How to Maximize Your Lead Volume Within Your Allowable Cost per Lead

Many times marketers running lead generation programs shortchange their lead volume in order to maintain tight controls on their cost per lead. Their fear is that if they rollout media that tested at a cost per lead (CPL) that’s just equal to or slightly below their target CPL that a variation in response might put their overall CPL over the top. As a result, they roll out only those media properties that are performing below their target CPL.

Many times marketers running lead generation programs shortchange their lead volume in order to maintain tight controls on their cost per lead. Their fear is that if they roll out media that tested at a cost per lead (CPL) that’s just equal to or slightly below their target CPL that a variation in response might put their overall CPL over the top. As a result, they roll out only those media properties that are performing below their target CPL.

This conservative strategy ends up cheating you out of volume that could significantly increase your program’s total revenue and positively impact your ROI. The fact is that every well-constructed media test has its big winners as well as its big losers. The trick is to leverage the big winners in a way that allows you to include the “little losers” in the mix and still meet your overall target cost per lead.

With a few simple spreadsheet tricks, you can maximize your lead volume and still hit your target CPL by including media that actually generate higher lead costs than your target CPL! Think about it this way. If your target cost per lead is $15, for every $10 lead you get from a “big winner” media, you can accept a $20 lead from a “little loser.”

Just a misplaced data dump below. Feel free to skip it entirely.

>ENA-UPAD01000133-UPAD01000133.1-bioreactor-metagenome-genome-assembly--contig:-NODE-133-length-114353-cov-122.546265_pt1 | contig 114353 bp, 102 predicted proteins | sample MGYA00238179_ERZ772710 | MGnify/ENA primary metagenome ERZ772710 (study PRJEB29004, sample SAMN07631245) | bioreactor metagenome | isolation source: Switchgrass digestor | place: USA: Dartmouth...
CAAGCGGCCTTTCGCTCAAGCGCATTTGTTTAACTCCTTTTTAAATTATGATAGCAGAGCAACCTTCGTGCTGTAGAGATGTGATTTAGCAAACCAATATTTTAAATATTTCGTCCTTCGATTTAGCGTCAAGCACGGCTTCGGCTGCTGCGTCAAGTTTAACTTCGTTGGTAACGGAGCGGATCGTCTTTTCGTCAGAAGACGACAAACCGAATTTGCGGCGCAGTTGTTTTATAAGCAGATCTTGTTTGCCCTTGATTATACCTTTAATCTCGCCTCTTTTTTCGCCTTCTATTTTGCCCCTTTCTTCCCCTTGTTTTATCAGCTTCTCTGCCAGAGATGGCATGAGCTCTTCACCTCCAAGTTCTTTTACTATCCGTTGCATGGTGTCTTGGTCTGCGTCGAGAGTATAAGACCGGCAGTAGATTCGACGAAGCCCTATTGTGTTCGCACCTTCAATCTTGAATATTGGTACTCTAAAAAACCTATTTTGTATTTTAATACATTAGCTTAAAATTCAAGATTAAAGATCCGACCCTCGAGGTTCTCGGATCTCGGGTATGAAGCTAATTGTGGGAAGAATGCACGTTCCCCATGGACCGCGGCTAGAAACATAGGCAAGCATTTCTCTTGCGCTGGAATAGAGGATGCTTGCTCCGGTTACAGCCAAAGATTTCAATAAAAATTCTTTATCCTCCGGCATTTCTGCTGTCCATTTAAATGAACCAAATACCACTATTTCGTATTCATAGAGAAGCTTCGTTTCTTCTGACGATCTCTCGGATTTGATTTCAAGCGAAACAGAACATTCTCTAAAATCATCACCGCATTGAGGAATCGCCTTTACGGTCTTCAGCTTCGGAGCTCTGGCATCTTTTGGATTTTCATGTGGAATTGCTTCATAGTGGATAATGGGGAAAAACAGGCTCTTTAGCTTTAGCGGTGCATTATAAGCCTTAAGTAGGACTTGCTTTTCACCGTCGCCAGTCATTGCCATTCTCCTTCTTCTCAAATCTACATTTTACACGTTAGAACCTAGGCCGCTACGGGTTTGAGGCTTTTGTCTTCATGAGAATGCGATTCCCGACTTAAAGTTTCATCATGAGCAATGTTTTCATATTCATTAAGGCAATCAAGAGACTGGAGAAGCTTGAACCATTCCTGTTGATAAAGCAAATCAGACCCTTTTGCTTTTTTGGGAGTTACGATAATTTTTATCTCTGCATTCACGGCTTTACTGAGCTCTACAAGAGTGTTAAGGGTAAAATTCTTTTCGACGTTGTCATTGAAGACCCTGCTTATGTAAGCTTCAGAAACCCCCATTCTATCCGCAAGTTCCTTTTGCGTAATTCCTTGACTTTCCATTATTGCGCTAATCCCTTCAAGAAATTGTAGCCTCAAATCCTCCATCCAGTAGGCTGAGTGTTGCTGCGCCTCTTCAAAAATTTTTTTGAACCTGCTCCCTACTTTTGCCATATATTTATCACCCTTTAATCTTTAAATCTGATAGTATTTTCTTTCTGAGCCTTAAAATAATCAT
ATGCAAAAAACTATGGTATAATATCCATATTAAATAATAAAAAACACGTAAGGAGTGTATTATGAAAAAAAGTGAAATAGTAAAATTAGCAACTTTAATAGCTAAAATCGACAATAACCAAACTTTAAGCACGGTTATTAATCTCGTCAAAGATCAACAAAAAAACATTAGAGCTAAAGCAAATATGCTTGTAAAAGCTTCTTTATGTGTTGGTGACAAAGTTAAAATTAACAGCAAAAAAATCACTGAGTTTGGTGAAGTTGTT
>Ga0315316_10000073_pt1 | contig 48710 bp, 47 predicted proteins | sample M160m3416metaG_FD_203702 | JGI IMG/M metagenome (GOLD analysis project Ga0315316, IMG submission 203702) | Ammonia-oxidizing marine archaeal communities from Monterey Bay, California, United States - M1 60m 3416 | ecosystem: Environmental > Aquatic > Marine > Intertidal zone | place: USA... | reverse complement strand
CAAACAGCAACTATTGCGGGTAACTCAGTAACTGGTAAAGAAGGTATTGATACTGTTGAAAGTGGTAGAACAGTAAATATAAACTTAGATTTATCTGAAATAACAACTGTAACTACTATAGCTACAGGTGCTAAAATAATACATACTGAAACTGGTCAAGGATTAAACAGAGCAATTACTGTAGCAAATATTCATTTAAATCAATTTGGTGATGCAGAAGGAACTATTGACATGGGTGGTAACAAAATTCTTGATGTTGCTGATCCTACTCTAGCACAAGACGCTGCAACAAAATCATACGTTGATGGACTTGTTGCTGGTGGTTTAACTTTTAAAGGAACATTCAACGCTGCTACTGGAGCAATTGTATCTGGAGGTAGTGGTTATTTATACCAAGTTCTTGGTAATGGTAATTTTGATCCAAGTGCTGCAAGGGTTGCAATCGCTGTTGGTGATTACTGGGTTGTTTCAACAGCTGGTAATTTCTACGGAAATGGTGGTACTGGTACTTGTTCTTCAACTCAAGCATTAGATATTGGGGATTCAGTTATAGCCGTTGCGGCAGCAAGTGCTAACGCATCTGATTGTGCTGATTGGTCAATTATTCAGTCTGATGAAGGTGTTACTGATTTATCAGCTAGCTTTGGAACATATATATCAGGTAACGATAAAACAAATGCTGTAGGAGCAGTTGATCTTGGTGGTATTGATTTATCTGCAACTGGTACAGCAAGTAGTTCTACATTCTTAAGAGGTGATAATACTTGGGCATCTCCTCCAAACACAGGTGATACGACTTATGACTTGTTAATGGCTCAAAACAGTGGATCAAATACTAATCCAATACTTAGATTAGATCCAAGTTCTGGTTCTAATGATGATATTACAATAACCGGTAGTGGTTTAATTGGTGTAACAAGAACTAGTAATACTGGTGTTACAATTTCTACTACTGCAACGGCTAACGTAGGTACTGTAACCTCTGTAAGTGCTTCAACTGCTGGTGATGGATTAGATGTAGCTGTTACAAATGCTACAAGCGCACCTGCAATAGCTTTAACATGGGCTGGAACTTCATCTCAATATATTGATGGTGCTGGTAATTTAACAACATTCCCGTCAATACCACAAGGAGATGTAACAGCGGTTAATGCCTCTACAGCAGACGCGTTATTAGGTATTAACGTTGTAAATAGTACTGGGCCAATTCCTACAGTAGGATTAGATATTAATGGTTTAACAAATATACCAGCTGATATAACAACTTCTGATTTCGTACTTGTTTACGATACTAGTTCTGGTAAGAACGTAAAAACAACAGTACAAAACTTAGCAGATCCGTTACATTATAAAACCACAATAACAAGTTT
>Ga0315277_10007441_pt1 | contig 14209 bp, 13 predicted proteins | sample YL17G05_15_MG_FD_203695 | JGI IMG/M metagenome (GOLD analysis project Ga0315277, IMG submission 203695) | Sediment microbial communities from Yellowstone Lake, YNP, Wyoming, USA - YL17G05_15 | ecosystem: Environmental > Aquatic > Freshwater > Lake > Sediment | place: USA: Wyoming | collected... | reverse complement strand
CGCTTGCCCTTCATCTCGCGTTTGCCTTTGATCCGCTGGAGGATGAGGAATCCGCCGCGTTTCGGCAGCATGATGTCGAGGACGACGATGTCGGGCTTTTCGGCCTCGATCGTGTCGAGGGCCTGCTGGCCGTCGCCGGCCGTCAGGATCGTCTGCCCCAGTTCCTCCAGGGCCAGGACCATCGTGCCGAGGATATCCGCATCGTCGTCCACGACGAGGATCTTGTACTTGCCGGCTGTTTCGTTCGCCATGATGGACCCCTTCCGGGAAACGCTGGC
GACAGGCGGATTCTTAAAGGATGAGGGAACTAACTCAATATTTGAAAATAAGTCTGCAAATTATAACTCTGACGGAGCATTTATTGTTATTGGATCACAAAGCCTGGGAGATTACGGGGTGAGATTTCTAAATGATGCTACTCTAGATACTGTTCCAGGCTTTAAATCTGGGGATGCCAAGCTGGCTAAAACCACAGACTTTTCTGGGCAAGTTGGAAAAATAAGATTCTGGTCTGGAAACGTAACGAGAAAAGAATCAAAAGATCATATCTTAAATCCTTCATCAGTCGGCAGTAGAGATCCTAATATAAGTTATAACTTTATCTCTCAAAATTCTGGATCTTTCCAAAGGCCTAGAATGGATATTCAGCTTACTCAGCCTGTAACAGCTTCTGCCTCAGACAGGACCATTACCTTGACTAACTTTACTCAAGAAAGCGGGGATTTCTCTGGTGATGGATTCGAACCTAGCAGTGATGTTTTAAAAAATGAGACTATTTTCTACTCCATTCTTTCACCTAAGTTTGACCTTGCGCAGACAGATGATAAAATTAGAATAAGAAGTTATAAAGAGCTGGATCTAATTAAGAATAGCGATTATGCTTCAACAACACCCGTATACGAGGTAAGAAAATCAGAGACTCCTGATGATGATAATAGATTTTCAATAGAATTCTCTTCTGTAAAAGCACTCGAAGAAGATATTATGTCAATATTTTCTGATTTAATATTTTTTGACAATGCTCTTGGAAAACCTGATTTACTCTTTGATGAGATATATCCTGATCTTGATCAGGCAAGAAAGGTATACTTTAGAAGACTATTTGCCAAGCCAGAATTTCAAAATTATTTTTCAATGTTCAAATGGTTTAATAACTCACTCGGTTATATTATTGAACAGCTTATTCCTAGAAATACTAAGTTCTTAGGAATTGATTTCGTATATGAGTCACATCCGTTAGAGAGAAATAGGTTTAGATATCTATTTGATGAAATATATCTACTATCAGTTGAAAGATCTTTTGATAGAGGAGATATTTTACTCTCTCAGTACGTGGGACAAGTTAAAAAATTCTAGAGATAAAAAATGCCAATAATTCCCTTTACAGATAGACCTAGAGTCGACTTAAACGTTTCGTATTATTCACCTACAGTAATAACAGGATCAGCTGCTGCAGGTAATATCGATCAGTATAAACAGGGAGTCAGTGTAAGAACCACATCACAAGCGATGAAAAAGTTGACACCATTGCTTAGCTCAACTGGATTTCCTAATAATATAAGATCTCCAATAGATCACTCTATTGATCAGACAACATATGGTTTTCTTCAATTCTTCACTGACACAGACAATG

Let’s walk through the simple spreadsheet manipulations you need to manage this process.

Start out with your basic results spreadsheet like Table A that shows your media cost, responses, and cost per response for each media. For this example, we’ll look at a 500,000 impressions test (10 properties,
50,000 impressions each, with a roll-out potential of 15 million. The target CPL is $15.

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As you can see, the test yielded 700 responses at a cost of $11,425 or a total CPL of $16.32. But there are 7 out of 10 properties that are performing worse than the target CPL of $15.

The first thing you need to do is rank the results in ascending order of CPL using the Data Sort function, and you end up with Table B below. (Make sure you don’t include the total line in your sort).

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Here we see that properties H, B, and C are below the target of $15 per lead while all the others are higher. The combined roll-out quantity of these three properties is a disappointing 4,050,000 impressions out of the total potential roll-out quantity of 15 million. But let’s look at what the actual roll-out potential is when we leverage the “big winners” against the “little losers.”

To the spreadsheet that you sorted by ascending CPL, add columns for cumulative responses, cumulative cost and cumulative CPL. Table C, shows the formulas for calculating those.

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Looking at the results of this calculation in Table D, we get a better picture of the potential roll-out universe.